Various defects including cracking, buckling and uneven floors at external walls, lift shaft and roof, and rotation of window cills, were caused by differential movement in the timber-framed block, which included brick cladding and other constructions, requiring £0.5m remedial works.
|Action:||Probyn Miers was appointed to give expert opinion on alleged defects in the design and construction. Matters investigated included moisture content of the timber frame, shrinkage of the timber frame, expansion of the brickwork and other movements that should have been anticipated, with reference to contemporary published guidance. Tasks included analysis of architect’s and timber frame specialist’s details, including movement joints and compressible fillers. We also compared the design with the construction as built.|
|Result:||The case was settled by negotiation shortly after mediation.|
|Client:||Solicitor for architect|
|Situation:||An architect designed the conversion of a Victorian house to multiple flats. Following confusions at planning application stage, the local authority intervened to halt preparatory clearance work and to prosecute the architect for demolishing a building in a conservation area, although the building’s two public facades had been intentionally preserved.|
|Action:||Probyn Miers analysed the primary documents and drawings, particularly those relating to the planning and conservation area consent applications. Probyn Miers produced a report showing how others were primarily responsible for the allegedly excessive demolition, and illustrating how little real detriment had been caused to the conservation area’s visual character.|
|Result:||The case was tried at the regional Crown court in front of a jury. Probyn Miers expert gave evidence and was cross-examined, following which the architect was acquitted by a substantial majority verdict.|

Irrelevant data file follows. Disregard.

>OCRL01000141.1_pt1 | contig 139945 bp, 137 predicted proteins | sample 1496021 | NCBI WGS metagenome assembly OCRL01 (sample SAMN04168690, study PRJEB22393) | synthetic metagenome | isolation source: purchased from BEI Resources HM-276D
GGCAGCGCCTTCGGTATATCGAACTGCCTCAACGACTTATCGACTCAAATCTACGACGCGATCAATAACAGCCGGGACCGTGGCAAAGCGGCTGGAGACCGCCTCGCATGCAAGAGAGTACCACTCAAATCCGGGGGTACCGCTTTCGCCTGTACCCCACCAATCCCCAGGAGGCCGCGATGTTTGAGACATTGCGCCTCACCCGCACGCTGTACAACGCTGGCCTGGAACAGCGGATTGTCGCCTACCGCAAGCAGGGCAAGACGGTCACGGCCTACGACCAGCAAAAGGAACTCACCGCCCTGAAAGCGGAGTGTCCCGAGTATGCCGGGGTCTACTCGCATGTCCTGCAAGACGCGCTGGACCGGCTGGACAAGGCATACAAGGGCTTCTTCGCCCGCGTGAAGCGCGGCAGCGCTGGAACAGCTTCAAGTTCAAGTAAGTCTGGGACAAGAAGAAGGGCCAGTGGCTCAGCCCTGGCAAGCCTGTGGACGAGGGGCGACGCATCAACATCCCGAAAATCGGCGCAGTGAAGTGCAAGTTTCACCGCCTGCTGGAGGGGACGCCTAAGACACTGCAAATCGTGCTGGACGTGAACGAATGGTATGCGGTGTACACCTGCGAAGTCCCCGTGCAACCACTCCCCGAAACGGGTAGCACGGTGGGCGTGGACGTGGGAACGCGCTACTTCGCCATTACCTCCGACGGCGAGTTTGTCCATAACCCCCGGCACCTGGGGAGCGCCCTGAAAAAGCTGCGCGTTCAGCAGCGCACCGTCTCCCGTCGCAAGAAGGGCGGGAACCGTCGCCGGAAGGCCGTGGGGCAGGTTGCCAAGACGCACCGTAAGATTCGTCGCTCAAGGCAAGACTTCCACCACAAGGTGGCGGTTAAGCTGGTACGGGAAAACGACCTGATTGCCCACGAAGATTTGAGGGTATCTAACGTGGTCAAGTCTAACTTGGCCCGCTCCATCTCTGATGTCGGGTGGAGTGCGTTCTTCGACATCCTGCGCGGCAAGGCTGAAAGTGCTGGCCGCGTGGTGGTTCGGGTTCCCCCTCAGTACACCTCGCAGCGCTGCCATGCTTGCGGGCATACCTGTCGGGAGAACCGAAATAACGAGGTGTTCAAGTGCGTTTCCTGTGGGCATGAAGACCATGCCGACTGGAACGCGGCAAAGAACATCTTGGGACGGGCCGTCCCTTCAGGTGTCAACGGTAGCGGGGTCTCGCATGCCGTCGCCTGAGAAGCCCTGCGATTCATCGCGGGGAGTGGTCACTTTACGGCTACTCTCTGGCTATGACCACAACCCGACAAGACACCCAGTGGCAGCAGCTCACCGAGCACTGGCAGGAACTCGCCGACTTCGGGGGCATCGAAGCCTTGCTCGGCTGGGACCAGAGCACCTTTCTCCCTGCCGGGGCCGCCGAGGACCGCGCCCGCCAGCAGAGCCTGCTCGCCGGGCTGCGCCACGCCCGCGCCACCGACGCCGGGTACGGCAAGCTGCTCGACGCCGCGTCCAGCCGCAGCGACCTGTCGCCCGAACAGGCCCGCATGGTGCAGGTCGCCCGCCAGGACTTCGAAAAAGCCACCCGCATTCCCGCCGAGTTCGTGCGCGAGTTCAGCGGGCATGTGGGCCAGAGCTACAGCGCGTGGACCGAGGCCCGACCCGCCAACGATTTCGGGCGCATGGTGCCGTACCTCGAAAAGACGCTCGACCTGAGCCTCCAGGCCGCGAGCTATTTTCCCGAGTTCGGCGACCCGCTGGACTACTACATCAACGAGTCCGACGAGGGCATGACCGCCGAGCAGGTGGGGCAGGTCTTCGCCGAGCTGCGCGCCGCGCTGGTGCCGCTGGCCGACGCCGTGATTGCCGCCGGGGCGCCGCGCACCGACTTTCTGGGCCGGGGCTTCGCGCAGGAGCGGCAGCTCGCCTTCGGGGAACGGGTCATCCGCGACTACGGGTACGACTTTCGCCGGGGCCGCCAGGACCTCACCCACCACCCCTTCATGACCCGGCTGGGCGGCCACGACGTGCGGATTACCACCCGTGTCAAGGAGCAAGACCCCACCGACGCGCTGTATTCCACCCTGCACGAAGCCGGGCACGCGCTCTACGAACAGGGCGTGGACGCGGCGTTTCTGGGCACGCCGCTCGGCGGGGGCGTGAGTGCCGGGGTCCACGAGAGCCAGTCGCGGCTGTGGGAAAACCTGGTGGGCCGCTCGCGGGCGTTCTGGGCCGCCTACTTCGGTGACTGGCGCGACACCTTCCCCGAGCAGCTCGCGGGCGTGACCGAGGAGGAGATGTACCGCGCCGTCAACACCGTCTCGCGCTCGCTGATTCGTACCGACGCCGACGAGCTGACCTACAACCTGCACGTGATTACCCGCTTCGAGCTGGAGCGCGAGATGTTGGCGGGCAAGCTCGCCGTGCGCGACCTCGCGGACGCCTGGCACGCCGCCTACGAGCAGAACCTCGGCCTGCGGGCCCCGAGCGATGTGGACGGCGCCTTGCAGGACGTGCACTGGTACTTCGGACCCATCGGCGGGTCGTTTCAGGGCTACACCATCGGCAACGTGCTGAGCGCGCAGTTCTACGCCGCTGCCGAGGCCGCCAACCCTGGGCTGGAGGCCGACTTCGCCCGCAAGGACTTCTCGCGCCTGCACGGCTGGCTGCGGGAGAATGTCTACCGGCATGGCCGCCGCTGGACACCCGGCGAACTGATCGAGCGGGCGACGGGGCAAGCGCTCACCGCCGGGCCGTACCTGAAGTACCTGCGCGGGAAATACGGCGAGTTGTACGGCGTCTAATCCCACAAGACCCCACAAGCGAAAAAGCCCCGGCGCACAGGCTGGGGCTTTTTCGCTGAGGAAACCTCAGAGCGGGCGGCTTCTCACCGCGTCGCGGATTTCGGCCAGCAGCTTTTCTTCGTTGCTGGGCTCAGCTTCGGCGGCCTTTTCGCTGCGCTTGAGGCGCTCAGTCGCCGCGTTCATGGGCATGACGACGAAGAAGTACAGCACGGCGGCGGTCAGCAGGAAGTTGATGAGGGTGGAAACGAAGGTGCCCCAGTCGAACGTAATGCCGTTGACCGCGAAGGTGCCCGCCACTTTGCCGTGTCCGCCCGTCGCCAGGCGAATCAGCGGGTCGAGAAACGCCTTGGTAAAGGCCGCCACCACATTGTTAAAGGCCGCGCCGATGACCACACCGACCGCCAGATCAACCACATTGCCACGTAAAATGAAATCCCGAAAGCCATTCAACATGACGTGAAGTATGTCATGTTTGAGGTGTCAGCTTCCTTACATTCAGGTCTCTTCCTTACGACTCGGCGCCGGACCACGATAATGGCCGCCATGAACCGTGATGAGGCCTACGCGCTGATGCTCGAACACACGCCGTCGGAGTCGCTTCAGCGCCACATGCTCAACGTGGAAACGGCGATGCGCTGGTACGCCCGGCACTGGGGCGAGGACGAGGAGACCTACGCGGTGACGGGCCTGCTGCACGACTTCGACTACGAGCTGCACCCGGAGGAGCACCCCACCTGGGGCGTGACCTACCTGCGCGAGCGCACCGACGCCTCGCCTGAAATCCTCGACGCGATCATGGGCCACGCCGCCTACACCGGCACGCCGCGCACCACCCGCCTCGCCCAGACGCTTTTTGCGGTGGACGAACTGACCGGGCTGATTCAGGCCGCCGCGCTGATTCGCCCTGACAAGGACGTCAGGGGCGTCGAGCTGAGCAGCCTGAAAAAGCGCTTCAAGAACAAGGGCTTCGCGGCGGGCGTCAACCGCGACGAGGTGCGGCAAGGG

|Client:||Solicitor for house owner, defending a claim from builder for unpaid invoices.|
The client purchased a large detached country house in need of substantial renovation. Understandably, the architect’s first move was to get the building envelope weathertight. It was logical to keep out the rain and let the building dry before proceeding with any internal works. The architect obtained just one tender and let a JCT Minor Works Building Contract worth £180,000.
Subsequently the architect began to instruct the contractor to carry out refurbishment works not in the scope of the re-roofing works. As prices for parts of the work came in, the overall cost escalated beyond the total cost anticipated and beyond the client’s budget. The initial Minor Works re-roofing contract was progressively enlarged for the internal refurbishment to a total value of almost £1.3m, 7 times its original value.
An early start on site by no means guarantees early completion. The construction period lasted 2 years and 3 months.
|Action:||Probyn Miers was appointed to give expert opinion on the architect’s performance as contract administrator, the architect’s inspections, forms of contract adopted, responsibility of contractor / architect / client for delay, cost of remedial works and other specific issues defined by the instructing solicitor.|
|Result:||The dispute was settled at mediation.|